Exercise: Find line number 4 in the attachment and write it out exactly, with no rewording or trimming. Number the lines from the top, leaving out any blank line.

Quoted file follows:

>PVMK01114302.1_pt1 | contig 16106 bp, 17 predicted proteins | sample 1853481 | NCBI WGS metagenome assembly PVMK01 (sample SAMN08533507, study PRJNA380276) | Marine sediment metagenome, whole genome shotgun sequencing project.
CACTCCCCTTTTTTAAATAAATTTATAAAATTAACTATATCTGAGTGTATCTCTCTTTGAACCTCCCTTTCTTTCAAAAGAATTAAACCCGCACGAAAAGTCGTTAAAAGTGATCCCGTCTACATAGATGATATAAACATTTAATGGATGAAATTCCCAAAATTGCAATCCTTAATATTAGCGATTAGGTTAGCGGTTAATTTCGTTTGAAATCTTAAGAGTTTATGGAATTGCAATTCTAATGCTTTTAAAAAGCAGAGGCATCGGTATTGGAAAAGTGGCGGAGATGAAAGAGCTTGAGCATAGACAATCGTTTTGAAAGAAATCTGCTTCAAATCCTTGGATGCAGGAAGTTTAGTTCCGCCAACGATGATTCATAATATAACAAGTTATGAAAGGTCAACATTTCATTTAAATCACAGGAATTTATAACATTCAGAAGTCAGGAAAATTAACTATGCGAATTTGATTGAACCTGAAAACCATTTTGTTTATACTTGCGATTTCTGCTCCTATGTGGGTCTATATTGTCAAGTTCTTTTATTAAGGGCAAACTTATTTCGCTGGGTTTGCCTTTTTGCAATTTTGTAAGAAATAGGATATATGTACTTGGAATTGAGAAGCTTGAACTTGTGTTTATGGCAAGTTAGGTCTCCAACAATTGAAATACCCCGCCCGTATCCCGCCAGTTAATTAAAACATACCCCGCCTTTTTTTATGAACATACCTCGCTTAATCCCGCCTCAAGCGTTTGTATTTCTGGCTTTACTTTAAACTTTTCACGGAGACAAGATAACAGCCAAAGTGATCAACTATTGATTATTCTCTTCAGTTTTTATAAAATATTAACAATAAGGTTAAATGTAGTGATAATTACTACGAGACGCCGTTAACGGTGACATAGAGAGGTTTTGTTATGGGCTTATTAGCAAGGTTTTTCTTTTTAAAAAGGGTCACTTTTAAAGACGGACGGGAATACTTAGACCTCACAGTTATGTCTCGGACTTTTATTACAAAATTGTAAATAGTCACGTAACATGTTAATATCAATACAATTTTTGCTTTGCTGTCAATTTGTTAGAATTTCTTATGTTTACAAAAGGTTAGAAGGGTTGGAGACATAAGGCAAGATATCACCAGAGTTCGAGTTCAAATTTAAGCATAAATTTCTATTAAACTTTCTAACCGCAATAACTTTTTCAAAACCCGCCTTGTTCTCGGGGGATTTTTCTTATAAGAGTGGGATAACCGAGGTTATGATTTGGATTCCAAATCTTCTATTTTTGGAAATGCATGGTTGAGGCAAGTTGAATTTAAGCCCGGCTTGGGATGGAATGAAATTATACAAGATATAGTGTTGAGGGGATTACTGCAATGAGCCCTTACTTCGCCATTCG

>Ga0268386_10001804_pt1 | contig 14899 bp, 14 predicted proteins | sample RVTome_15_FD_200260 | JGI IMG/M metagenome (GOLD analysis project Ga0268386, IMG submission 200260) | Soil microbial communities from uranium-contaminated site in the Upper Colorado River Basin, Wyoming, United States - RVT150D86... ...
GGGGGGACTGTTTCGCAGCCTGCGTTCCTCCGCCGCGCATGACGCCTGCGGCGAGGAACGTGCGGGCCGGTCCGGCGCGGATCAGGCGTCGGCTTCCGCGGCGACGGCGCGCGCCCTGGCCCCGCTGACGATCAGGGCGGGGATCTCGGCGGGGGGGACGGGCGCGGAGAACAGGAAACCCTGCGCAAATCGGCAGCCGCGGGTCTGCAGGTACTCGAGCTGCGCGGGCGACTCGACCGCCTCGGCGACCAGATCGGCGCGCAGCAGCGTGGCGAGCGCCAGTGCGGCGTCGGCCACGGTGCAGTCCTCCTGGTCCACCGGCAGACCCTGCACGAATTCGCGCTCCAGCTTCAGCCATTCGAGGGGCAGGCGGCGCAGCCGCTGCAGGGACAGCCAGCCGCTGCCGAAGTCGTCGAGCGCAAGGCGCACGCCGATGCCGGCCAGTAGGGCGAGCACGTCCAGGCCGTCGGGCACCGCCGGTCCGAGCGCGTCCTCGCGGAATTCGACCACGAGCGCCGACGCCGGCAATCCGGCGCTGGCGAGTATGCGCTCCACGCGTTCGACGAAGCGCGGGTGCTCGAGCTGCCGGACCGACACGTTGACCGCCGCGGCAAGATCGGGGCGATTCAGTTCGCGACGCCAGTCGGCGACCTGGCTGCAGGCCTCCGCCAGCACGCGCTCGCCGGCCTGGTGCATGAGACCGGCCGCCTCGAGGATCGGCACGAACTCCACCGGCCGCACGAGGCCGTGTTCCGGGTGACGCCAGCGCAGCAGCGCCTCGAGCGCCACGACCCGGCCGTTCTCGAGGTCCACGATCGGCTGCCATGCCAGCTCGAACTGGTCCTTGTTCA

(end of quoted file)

GGGGGGACTGTTTCGCAGCCTGCGTTCCTCCGCCGCGCATGACGCCTGCGGCGAGGAACGTGCGGGCCGGTCCGGCGCGGATCAGGCGTCGGCTTCCGCGGCGACGGCGCGCGCCCTGGCCCCGCTGACGATCAGGGCGGGGATCTCGGCGGGGGGGACGGGCGCGGAGAACAGGAAACCCTGCGCAAATCGGCAGCCGCGGGTCTGCAGGTACTCGAGCTGCGCGGGCGACTCGACCGCCTCGGCGACCAGATCGGCGCGCAGCAGCGTGGCGAGCGCCAGTGCGGCGTCGGCCACGGTGCAGTCCTCCTGGTCCACCGGCAGACCCTGCACGAATTCGCGCTCCAGCTTCAGCCATTCGAGGGGCAGGCGGCGCAGCCGCTGCAGGGACAGCCAGCCGCTGCCGAAGTCGTCGAGCGCAAGGCGCACGCCGATGCCGGCCAGTAGGGCGAGCACGTCCAGGCCGTCGGGCACCGCCGGTCCGAGCGCGTCCTCGCGGAATTCGACCACGAGCGCCGACGCCGGCAATCCGGCGCTGGCGAGTATGCGCTCCACGCGTTCGACGAAGCGCGGGTGCTCGAGCTGCCGGACCGACACGTTGACCGCCGCGGCAAGATCGGGGCGATTCAGTTCGCGACGCCAGTCGGCGACCTGGCTGCAGGCCTCCGCCAGCACGCGCTCGCCGGCCTGGTGCATGAGACCGGCCGCCTCGAGGATCGGCACGAACTCCACCGGCCGCACGAGGCCGTGTTCCGGGTGACGCCAGCGCAGCAGCGCCTCGAGCGCCACGACCCGGCCGTTCTCGAGGTCCACGATCGGCTGCCATGCCAGCTCGAACTGGTCCTTGTTCA